A 1000 words in change. An opinion

Well writing this post seemed rebellious at one point, necessary at another and pointless after sometime. Yet I would want to finish this up and make a point for the readers.

Over the last two weeks we have seen a media blitzkrieg of ‘Billionaire ‘Philanthropist’ ‘NRI’ Manoj Bhargava’ going to save the world by many things starting with providing 10,000 electricity generating bicycles telling the poor to bicycle for one hour to power their homes for next 24 hours.

He was everywhere, newspapers, television, sponsored google ads and all of Facebook. It seemed that the media has suddenly become too charitable (or was it?) that he was on the front pages of all the leading newspapers. (See the images in Firstpost report here with interesting comments below the article: http://goo.gl/U83PoJ) I was wrong again to have thought that the floods in Tamil Nadu and AP were going to remain the first thing to remember every morning. But then again, its newspapers.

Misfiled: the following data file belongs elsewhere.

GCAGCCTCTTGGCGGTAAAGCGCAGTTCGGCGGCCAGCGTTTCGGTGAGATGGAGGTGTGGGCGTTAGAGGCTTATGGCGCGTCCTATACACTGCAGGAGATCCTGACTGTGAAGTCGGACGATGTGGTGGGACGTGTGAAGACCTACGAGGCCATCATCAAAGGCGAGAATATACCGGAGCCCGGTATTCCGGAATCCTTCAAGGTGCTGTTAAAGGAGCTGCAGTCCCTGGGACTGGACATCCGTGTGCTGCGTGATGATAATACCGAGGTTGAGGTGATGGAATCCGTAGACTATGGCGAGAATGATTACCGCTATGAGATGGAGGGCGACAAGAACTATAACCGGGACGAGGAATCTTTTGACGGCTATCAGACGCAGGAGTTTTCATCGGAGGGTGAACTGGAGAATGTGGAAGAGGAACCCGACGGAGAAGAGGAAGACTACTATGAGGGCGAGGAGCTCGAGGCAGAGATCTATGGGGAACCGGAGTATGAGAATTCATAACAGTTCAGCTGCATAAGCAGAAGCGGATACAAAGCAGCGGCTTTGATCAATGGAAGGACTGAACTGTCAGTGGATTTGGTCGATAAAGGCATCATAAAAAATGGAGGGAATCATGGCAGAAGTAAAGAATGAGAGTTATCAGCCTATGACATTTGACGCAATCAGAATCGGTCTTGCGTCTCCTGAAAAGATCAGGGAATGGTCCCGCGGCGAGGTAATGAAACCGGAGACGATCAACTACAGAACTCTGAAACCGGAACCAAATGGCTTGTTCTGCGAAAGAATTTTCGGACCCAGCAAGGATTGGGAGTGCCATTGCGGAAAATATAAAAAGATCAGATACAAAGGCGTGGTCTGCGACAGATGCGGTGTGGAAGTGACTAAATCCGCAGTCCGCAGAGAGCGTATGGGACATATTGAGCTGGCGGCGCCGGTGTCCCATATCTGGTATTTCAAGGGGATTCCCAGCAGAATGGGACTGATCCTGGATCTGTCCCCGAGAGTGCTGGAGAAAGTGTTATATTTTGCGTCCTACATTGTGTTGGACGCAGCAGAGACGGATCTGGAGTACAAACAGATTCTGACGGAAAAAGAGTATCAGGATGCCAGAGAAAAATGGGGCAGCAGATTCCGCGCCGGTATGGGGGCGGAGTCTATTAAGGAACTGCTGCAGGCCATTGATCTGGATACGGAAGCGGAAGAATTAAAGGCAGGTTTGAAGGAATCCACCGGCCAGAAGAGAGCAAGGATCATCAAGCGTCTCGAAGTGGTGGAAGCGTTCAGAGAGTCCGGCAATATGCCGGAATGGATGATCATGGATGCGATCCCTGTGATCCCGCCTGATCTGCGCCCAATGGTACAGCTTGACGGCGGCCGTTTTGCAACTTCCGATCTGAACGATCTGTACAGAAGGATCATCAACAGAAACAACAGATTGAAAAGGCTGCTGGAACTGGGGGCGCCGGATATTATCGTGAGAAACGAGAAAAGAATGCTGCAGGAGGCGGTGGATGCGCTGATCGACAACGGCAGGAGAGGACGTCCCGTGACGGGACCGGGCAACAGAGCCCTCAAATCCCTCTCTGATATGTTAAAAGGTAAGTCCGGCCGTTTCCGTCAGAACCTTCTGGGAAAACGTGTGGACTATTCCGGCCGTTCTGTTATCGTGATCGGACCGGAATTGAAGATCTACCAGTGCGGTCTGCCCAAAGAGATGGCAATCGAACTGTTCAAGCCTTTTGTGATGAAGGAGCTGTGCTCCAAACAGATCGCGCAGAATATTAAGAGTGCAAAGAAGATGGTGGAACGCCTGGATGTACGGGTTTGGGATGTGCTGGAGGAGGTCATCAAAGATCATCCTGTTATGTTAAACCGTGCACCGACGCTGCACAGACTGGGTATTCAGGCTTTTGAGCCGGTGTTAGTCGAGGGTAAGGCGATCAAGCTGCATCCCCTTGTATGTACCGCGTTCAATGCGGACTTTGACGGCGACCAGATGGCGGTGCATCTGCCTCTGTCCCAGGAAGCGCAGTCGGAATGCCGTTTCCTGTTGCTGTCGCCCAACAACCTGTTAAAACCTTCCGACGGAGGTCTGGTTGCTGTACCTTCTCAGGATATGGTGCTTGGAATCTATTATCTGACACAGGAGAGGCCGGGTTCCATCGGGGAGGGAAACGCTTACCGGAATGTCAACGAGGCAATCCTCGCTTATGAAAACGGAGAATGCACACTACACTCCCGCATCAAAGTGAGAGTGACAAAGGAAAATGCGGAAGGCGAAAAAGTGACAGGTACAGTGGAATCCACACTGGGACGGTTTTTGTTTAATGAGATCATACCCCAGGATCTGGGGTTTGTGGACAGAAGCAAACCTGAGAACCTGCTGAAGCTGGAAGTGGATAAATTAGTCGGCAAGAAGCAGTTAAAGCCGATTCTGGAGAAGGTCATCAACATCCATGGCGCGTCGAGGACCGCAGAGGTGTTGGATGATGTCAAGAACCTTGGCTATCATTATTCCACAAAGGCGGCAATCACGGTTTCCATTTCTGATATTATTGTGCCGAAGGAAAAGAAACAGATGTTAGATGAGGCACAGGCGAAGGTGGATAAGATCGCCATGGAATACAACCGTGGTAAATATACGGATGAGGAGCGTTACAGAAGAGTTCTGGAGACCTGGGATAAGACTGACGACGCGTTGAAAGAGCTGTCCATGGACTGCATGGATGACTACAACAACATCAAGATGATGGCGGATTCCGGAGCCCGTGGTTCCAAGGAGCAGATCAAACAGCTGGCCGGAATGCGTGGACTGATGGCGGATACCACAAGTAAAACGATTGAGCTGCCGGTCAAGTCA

Dear Mr.Bhargava, I am not inspired.

My first reflection was ‘here’s another engineering solution to a social-political problem’ but I started thinking and reading more about the messiah. On your website I found more of what was being promoted – yourself! But also I have found that it’s an LLC company based on the campus of your private company which sells energy drinks. At first I thought it was about helping a billion people, but then I realized it was about your billions investing in developing several engineering solutions. In a lengthy movie launched in India, you make sure we understand about your fortunes and your business of energy drinks before the plan to change the world. Let me make it clear before writing further that my ‘not getting inspired’ doesn’t stop me from thanking you to have taken the initiative. You could have also just sold the energy products in India to multiply your billions (some comments on the news coverage actually say that this is actually launching strategy), you could have put that money to multiply it but instead are announcing to spend it on these innovations. I wish you all the best and success in your endeavors. Here are three key points I would love to make to complete this note: